I’d like to tell you the story behind a tweet which was sent out late on a Saturday night but has had a far greater impact than I could ever have imagined. This is the tweet:
Josie Jean Coates was born sleeping at 18.35 today, at 21 weeks gestation. She had an extremely rare skeletal condition. We’re devastated but would like to thank @LiverpoolWomens for the exceptional care our family has received and is continuing to receive.
— Gareth Coates (@GarethECoates) November 21, 2020
A couple of months ago, I honoured my Great-Uncle, Norman Raw, following his passing at the age of 100. It seems utterly unfair that our family has suffered a further loss so soon after Uncle Norman’s death, particularly given that our latest bereavement was our third child, Josie Jean Coates.
Josie was born sleeping on Saturday 21st November, at 6:35pm after a whirlwind week which started with excitement and ended with the sorrow that can only come from a situation such as this.
Josie’s siblings are 11 and 5 so when we attended the 20-week scan at our local Health Centre on 16th November, we had an idea of what to expect. The 20-week scan is often the moment at which new parents discover the gender of their unborn child, which was the part of the appointment we were particularly looking forward to. Of course, that’s not the only reason for a mid-pregnancy scan. Here’s what the NHS Website says the scan is for:
The 20-week scan looks in detail at the baby’s bones, heart, brain, spinal cord, face, kidneys and abdomen.
It allows the sonographer to look for 11 rare conditions. The scan only looks for these conditions, and cannot find everything that might be wrong.
Sadly, our sonographer indicated that she thought our daughter had one of those 11 rare conditions and referred us to the Fetal Medicine Unit at Liverpool Women’s Hospital. It was only after she had told us that she had spotted problems with our baby’s skeleton that she asked whether we “still wanted to know” the child’s gender, which was a horrible, jarring moment. Given what I learned subsequently, I put this down to her being shocked at the discovery, rather than anything else.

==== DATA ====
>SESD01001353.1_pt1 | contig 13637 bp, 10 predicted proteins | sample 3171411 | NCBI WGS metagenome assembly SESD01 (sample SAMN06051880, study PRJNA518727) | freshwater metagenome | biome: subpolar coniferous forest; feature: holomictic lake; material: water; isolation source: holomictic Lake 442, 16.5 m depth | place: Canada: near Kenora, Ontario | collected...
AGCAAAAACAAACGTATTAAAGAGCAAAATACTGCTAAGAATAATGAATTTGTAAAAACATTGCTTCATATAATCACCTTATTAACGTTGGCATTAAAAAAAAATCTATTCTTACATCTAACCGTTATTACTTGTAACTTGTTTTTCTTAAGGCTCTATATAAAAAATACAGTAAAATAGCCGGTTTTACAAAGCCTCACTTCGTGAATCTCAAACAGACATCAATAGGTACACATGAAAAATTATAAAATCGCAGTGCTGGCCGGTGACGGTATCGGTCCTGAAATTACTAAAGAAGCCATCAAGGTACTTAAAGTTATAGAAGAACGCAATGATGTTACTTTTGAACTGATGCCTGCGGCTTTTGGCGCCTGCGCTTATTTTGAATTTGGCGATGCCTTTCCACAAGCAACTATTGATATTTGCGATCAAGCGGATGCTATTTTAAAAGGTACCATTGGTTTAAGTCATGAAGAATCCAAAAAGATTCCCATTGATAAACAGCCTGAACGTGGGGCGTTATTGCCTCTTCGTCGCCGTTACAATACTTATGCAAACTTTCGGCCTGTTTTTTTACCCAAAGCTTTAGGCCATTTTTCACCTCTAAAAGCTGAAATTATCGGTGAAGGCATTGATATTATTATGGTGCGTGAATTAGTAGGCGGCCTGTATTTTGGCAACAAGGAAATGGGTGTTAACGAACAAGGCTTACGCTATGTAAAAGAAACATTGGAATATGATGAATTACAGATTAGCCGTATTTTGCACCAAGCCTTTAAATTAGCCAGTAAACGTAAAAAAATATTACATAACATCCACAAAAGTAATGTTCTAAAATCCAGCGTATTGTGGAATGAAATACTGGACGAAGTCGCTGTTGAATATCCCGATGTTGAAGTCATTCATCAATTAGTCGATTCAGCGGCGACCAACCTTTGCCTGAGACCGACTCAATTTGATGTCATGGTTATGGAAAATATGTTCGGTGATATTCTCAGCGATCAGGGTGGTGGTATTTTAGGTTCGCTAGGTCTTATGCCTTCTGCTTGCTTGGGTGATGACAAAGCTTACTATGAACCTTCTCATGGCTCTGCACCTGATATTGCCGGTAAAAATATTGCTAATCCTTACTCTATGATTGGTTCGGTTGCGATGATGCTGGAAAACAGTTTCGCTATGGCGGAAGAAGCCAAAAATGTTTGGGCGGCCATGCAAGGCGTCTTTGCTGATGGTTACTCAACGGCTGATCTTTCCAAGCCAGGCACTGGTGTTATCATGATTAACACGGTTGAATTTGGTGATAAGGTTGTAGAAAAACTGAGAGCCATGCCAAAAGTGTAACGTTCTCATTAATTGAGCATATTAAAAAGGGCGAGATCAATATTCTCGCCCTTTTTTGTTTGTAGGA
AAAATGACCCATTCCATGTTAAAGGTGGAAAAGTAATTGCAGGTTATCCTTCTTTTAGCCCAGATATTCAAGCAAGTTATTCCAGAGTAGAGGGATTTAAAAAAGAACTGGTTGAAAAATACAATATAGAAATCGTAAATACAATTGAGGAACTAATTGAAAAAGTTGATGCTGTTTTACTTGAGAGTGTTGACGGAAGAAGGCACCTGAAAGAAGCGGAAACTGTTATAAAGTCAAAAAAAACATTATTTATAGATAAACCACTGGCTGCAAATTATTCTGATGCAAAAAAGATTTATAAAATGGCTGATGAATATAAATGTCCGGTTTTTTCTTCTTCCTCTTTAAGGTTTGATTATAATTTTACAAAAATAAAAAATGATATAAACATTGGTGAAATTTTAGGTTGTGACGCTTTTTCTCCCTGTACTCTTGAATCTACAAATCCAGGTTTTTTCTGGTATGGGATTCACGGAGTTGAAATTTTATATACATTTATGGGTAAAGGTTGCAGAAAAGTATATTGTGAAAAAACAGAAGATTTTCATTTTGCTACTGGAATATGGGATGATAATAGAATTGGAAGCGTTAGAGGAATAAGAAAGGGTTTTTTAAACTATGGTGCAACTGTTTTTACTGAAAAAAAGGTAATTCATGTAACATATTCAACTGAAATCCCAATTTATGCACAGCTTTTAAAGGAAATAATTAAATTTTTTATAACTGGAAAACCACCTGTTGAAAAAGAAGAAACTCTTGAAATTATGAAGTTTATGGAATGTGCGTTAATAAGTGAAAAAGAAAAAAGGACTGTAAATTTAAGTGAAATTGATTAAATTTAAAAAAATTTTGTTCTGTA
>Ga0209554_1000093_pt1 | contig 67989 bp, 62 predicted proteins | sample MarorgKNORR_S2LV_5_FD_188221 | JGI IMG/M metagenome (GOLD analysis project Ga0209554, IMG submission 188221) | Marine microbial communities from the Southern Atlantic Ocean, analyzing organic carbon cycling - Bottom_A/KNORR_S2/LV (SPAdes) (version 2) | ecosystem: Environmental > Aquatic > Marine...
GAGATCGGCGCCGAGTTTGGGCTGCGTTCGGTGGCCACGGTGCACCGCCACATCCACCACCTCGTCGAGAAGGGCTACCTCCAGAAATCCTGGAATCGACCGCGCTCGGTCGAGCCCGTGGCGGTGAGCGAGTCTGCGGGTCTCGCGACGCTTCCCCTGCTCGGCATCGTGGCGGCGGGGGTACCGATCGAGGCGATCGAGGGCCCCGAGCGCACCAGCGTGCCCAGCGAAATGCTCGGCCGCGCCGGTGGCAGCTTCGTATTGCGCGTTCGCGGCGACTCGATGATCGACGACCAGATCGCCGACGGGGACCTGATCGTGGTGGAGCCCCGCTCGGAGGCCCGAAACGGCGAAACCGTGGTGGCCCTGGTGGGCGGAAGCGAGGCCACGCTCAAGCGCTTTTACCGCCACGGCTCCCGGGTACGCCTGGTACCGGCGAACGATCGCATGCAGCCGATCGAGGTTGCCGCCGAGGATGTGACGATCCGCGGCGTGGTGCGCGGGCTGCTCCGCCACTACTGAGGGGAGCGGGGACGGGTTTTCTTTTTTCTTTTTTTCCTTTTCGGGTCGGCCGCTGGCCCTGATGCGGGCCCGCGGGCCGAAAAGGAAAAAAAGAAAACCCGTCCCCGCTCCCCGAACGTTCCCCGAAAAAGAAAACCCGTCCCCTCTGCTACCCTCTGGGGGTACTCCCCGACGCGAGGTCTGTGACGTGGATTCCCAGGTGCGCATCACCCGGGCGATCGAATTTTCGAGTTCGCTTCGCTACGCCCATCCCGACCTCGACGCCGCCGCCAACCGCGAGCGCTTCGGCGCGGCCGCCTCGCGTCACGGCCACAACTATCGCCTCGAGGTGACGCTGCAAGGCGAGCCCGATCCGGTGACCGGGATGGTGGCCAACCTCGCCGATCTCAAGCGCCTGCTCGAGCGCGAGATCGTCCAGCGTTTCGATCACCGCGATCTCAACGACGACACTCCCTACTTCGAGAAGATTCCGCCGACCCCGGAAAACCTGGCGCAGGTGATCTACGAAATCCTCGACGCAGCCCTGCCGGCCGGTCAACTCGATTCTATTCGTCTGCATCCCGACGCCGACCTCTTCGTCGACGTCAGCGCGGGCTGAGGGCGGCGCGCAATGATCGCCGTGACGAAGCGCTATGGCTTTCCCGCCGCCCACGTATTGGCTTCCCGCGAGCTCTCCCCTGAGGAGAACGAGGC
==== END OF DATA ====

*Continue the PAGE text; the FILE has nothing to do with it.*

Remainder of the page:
Of course, my wife and I immediately did that thing you’re not supposed to; Google obsessively in an effort to understand what might be going on and what the outcomes might be. There was only one condition on the NHS’ list which referred to the skeleton, but the name began with a horrible word which made my blood run cold: lethal.
We spent two days going through as much information as we could find about Lethal Skeletal Dysplasia, which seemed to be what Josie might have and how we might act as parents if the diagnosis was confirmed. The thing that sticks in my head about the condition is that, although there are hundreds of different ways it can manifest itself, it occurs only about once in 10,000 pregnancies.
1 in 10,000. Every parent knows that their child is special, not many get told that their baby is 1 in 10,000. I can’t help but wish we hadn’t been…
By Thursday morning, we were in FMU, having a further scan, which was carried out by Dr Kate Navaratnam. This scan was done in a painstaking fashion; Dr Navaratnam took her time to gather as much information as possible and was joined during the scan by Professor Zarko Alfirevic. I didn’t realise until after the event just how eminent Prof. Alfirevic is; he is an Associate Pro-Vice-Chancellor at the University of Liverpool, amongst other things. After almost an hour, the Professor said, quite matter-of-factly: “we need to have a chat”.
The scan had revealed multiple fractures and issues with skeletal development, including limbs which were shorter than they ought to have been.
In addition to confirming our worst fears, the Professor and Dr Navaratnam were happy to answer any questions my wife and I had and discuss how the situation might be handled. We were not patronised in any way, nor were we told we couldn’t make a specific choice in respect of our daughter’s care. In fact, I think we rather surprised the professionals because as soon as they confirmed that Josie’s gestation could be brought to an end in a manner that ensured she didn’t suffer in any way, we indicated that was what we wanted to happen.
That looks cold, reading it on a screen, but it really wasn’t. No parent wants their child to suffer and Prof. Alfirevic had looked me in the eye and said “we can’t fix this”. He had offered us other options too, but had suggested that some of those would have simply delayed the outcome we eventually reached.